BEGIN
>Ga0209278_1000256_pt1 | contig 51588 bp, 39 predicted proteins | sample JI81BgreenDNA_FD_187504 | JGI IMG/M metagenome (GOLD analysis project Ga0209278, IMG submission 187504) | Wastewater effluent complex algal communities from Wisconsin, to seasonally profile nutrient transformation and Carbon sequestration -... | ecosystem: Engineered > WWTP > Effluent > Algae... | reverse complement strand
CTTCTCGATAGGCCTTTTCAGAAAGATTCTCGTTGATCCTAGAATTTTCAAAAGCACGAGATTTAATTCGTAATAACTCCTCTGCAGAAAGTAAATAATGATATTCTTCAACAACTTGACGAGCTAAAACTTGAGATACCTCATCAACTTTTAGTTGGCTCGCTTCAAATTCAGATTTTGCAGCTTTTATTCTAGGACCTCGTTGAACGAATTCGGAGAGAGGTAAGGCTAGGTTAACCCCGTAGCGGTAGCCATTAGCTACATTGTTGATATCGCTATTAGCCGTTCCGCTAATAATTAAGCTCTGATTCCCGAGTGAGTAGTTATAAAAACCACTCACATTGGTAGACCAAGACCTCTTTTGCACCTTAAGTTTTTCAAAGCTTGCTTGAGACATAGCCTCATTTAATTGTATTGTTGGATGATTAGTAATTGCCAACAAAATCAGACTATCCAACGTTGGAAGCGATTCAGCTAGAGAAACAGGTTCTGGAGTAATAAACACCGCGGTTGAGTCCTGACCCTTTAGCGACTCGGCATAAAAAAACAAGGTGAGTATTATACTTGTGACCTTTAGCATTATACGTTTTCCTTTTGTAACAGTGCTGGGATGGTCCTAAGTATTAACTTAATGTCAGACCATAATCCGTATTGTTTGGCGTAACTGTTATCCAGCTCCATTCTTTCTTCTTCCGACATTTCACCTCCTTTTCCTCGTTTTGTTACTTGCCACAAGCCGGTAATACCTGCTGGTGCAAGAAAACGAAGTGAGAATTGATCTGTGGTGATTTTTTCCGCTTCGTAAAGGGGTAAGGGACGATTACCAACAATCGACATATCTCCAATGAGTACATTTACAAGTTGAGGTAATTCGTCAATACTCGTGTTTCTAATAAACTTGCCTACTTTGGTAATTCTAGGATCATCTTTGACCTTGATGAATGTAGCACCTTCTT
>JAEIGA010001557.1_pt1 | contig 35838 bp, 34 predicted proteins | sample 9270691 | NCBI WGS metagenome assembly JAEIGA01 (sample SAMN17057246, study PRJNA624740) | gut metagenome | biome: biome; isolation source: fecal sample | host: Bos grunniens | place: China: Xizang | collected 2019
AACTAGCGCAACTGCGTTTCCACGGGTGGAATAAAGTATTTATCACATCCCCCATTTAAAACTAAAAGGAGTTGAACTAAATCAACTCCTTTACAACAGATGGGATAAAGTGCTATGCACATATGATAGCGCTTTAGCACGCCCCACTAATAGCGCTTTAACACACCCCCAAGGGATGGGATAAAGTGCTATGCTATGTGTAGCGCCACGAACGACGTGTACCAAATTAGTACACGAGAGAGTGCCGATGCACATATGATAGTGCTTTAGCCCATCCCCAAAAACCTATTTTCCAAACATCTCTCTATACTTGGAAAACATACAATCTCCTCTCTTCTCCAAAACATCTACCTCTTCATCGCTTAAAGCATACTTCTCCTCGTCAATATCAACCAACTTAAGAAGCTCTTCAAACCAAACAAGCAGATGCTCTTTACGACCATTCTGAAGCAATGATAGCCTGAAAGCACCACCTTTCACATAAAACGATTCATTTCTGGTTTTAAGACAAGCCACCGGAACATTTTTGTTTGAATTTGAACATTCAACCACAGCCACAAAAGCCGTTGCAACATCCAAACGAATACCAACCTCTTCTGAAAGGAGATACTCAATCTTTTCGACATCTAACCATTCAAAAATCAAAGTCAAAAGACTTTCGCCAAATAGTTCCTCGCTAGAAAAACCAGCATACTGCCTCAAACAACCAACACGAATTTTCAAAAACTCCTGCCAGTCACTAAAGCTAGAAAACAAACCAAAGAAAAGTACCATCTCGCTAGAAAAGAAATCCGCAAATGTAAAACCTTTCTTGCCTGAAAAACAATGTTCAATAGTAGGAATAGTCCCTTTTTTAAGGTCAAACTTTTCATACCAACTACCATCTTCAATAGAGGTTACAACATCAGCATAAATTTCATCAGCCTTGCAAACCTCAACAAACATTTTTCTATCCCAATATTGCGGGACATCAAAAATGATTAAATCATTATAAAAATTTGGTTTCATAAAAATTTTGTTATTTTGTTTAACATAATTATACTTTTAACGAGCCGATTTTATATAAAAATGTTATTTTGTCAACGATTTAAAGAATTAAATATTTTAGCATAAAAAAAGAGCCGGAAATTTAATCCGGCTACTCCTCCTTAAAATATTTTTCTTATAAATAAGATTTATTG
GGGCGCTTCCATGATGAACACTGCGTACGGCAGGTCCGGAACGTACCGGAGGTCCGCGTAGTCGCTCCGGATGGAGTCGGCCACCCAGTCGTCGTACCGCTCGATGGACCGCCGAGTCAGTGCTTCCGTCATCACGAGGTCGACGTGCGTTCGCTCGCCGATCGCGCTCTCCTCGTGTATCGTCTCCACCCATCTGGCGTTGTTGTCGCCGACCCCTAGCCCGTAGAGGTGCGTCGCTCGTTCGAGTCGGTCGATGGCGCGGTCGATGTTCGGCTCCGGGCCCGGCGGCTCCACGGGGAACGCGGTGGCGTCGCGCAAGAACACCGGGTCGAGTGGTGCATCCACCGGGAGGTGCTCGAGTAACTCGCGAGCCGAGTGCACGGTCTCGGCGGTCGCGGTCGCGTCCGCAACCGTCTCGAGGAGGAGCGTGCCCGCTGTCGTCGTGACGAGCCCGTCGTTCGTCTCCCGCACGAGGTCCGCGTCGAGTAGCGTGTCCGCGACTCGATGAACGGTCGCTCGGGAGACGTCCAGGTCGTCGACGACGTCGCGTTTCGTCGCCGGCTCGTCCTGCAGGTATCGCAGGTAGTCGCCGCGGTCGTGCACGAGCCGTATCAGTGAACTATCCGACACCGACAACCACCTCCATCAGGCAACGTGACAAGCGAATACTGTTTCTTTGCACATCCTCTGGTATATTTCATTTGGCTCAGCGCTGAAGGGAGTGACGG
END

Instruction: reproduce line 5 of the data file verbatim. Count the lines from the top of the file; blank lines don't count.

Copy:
GGGCGCTTCCATGATGAACACTGCGTACGGCAGGTCCGGAACGTACCGGAGGTCCGCGTAGTCGCTCCGGATGGAGTCGGCCACCCAGTCGTCGTACCGCTCGATGGACCGCCGAGTCAGTGCTTCCGTCATCACGAGGTCGACGTGCGTTCGCTCGCCGATCGCGCTCTCCTCGTGTATCGTCTCCACCCATCTGGCGTTGTTGTCGCCGACCCCTAGCCCGTAGAGGTGCGTCGCTCGTTCGAGTCGGTCGATGGCGCGGTCGATGTTCGGCTCCGGGCCCGGCGGCTCCACGGGGAACGCGGTGGCGTCGCGCAAGAACACCGGGTCGAGTGGTGCATCCACCGGGAGGTGCTCGAGTAACTCGCGAGCCGAGTGCACGGTCTCGGCGGTCGCGGTCGCGTCCGCAACCGTCTCGAGGAGGAGCGTGCCCGCTGTCGTCGTGACGAGCCCGTCGTTCGTCTCCCGCACGAGGTCCGCGTCGAGTAGCGTGTCCGCGACTCGATGAACGGTCGCTCGGGAGACGTCCAGGTCGTCGACGACGTCGCGTTTCGTCGCCGGCTCGTCCTGCAGGTATCGCAGGTAGTCGCCGCGGTCGTGCACGAGCCGTATCAGTGAACTATCCGACACCGACAACCACCTCCATCAGGCAACGTGACAAGCGAATACTGTTTCTTTGCACATCCTCTGGTATATTTCATTTGGCTCAGCGCTGAAGGGAGTGACGG